Sales: $2.80 billion
SICs: 1382 Oil & Gas Exploration Services; 4011 Railroads
Line-Haul Operating; 4213 Trucking except Local
Anschutz Corp., originally funded by the oil and gas holdings of Fred Anschutz, has since become a holding company for the diversified interests of Fred’s son, Philip F. Anschutz. Philip, consistently shunning publicity, quietly became a billionaire in the 1980s through his company’s various activities, including further oil and gas exploration ventures. He and the company became better known in the late 1980s and early 1990s for acquiring railroad lines, including the small Rio Grande Railroad and a railroad giant, Southern Pacific Rail Corp., which the Anschutz Corp. struggled to turn around but profited from through stock sales. Meanwhile, the company has ventured, with less fanfare, into stock investments, real estate, and art.
Fred Anschutz purchased land in Wyoming in the late 1950s, the worth of which was thought to be limited to range for cattle. He later discovered it was rich with oil. Philip Anschutz bought his father out in 1961. Anschutz Corp. bolstered its oil holdings and wealth further with the 1970s purchase of another oil-rich piece of real estate on the Wyoming-Utah border, known as Anschutz Ranch East. The land happened to be sitting atop one of the largest reserves of oil and gas in the United States. In 1982 the company sold a half-interest in the mineral rights on the ranch to the Mobil Oil Corp. for $500 million. Amoco has since operated the drilling operations there, paying the Anschutz Corp. a 17 percent royalty.
The Anschutz Corp. used this oil and gas wealth to venture into the stock market, downtown real estate (primarily in Denver), and, ultimately, the railroad industry. In the stock arena, Forbes reported that the company had gained more than $100 million through the purchase of stocks in ITT and Pennwalt in the 1980s, but such investments were not always so successful, as shown by the company’s involvement with Ideal Basic Industries.
At the time one of the largest companies in Colorado and a leading producer of cement and potash in the United States, Ideal was reeling from the recession of the early 1980s when Anschutz Corp. bought about 10 percent of Ideal’s outstanding stock in July 1983, then increased its share to nearly 25 percent about a year later—an investment totaling $61.5 million. The company reasoned that eventually, once the economy turned around, the investment would pay off. Ideal’s problems were compounded shortly thereafter, however, when they spent $347 million to purchase a cement plant in Mobile, Alabama, which it turned out they could not use because the limestone Ideal mined in Alabama was incompatible with the Mobile plant’s operation. The plant sat idle from 1984 to 1988. Ideal subsequently underwent a restructuring to avoid bankruptcy proceedings in late 1986. The Denver Post estimated that Anschutz Corp. faced a post-restructuring loss on its Ideal investment of between $15 million and $49.8 million, although the actual loss has never been reported. In 1989 the Wall Street Journal reported that Ideal was one of the ten worst stock performers of the 1980s, losing 92.43 percent of its value with a December 8, 1989, closing of $1.75.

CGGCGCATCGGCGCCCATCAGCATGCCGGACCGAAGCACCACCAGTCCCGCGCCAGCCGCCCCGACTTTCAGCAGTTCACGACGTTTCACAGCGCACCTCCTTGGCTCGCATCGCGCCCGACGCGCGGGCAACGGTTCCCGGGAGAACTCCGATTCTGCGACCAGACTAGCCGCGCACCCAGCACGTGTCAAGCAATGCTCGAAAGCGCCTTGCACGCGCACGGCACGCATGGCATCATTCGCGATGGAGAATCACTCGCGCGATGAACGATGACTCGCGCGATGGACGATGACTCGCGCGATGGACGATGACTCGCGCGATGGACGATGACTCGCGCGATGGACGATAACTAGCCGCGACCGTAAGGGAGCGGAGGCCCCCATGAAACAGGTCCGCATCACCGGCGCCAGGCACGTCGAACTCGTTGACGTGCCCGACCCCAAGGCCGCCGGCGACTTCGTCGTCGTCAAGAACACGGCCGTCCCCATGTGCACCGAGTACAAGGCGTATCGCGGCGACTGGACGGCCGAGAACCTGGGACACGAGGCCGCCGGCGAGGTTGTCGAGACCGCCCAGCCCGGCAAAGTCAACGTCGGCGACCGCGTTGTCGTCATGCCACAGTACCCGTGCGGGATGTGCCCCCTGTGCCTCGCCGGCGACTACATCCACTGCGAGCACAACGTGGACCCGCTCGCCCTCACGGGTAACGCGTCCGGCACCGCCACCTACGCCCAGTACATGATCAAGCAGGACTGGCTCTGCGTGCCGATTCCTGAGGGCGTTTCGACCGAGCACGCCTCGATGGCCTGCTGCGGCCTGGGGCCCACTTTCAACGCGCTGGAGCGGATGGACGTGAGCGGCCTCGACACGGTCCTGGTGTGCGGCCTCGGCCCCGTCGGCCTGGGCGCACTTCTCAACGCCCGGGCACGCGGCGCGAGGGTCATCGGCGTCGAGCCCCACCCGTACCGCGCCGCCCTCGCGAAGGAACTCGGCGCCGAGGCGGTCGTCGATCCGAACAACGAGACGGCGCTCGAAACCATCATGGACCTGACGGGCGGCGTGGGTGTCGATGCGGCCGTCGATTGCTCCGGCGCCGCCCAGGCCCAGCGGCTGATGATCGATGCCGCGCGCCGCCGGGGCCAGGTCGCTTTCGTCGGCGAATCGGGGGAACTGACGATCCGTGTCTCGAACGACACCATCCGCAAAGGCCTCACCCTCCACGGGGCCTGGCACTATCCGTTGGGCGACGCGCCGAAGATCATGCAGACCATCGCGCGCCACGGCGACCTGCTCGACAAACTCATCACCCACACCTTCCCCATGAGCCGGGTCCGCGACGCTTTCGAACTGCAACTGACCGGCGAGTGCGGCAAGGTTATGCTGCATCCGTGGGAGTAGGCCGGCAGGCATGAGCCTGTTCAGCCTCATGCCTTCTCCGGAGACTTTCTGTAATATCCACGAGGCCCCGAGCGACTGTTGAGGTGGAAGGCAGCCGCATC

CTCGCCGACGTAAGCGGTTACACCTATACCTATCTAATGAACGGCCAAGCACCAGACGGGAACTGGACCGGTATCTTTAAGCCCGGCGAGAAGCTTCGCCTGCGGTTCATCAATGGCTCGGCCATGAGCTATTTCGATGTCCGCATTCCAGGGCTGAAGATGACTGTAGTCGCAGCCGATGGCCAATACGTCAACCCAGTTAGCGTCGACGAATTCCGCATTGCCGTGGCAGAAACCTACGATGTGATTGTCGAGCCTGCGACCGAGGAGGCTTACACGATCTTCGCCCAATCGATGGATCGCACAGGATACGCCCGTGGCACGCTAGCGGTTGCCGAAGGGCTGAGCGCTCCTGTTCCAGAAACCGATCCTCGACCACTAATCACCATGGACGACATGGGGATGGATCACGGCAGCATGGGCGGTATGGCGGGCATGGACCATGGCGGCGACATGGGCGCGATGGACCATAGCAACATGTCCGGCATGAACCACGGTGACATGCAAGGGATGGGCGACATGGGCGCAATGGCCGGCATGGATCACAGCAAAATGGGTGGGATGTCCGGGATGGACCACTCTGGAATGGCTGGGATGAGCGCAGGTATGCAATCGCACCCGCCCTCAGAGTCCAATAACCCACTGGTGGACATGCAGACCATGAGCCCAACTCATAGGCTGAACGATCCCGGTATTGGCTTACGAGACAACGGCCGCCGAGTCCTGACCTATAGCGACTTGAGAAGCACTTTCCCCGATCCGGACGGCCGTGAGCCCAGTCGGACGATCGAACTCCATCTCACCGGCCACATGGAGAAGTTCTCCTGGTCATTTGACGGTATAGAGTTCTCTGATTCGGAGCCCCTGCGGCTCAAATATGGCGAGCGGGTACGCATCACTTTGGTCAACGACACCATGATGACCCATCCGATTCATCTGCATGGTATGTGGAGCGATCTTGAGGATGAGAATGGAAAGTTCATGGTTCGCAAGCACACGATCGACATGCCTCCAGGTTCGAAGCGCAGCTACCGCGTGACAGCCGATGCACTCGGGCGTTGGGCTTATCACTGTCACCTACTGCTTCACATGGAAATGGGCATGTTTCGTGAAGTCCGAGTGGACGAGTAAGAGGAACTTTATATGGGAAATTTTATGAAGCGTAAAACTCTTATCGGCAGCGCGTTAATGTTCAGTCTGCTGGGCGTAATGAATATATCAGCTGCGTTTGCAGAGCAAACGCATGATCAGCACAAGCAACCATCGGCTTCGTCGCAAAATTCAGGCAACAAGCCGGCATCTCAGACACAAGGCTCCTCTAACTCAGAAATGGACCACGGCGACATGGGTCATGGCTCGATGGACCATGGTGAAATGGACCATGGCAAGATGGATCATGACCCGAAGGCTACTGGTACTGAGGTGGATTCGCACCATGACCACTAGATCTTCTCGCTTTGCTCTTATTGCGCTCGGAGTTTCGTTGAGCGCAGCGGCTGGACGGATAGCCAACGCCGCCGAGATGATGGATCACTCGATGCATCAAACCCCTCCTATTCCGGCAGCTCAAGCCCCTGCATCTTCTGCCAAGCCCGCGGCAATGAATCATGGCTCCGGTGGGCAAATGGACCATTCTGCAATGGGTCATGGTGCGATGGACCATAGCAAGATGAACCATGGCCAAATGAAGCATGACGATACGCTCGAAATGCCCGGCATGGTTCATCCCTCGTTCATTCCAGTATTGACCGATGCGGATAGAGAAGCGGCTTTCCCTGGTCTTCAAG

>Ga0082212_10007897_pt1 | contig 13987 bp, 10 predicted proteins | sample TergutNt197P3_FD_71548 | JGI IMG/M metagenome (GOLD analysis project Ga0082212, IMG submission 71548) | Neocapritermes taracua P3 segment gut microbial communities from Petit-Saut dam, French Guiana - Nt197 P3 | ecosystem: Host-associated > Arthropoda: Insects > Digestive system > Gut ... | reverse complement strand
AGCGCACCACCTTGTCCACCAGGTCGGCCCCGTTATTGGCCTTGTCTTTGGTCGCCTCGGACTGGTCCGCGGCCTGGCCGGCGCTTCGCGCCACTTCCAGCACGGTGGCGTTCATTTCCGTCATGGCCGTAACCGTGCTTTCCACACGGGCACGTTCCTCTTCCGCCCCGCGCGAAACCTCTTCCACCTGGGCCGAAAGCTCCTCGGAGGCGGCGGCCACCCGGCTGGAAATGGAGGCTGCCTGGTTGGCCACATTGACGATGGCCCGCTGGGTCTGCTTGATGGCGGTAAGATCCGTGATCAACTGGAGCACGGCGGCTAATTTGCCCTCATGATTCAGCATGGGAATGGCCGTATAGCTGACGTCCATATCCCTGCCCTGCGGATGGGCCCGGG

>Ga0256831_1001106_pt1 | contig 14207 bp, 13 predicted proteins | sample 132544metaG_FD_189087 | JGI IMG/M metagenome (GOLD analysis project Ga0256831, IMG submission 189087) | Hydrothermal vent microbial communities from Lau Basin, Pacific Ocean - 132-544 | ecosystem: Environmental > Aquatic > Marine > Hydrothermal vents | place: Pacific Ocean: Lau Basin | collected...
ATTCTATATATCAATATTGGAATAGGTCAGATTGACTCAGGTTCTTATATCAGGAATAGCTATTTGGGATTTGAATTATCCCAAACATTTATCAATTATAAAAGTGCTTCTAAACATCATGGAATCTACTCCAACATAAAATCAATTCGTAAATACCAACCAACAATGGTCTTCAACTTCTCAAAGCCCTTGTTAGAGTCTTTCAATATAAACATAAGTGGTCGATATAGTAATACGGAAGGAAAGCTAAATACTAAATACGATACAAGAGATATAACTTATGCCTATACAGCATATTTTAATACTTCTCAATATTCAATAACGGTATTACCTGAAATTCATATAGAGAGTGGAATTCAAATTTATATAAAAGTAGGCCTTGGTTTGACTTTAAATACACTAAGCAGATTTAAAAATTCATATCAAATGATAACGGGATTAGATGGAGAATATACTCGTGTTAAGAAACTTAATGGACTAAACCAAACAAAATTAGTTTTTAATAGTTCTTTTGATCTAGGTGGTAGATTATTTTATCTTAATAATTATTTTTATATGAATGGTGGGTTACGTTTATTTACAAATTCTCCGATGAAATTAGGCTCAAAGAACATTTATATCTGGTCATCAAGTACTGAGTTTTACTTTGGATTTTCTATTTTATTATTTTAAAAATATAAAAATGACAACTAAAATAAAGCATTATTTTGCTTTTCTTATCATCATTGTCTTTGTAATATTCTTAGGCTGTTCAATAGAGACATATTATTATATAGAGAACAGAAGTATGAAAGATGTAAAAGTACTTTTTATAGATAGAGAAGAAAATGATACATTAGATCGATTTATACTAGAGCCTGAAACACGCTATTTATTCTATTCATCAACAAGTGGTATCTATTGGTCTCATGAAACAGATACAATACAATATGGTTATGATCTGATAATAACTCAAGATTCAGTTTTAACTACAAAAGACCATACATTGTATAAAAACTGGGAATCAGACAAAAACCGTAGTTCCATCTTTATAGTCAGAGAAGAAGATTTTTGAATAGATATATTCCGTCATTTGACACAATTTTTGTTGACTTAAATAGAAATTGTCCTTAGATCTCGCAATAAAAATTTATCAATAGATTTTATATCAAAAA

The first major Anschutz Corp. venture into real estate began when it secured a 30 percent interest in all projects developed by the Oxford-AnsCo Development Co.—a subsidiary of a leading Canadian development company, Oxford Properties Inc.—for $1 million and downtown property owned by Anschutz in Denver and Colorado Springs. By the early 1980s, the company had developed several major skyscrapers in Denver, including the 56-story Republic Tower and the 39-story Anaconda Tower, worth an estimated $250 million. The relationship with Oxford-AnsCo soured when Anschutz gained the vast real estate holdings of the Denver & Rio Grande Railroad in 1984 and wanted to begin to develop real estate on its own rather than through the Oxford partnership. Late in 1984, the partnership was dissolved and the holdings divided between Anschutz and Oxford, with Anschutz keeping the Anaconda Tower (where the company’s offices are still located), Denver’s Fairmont Hotel, and a half-block of undeveloped land in Denver.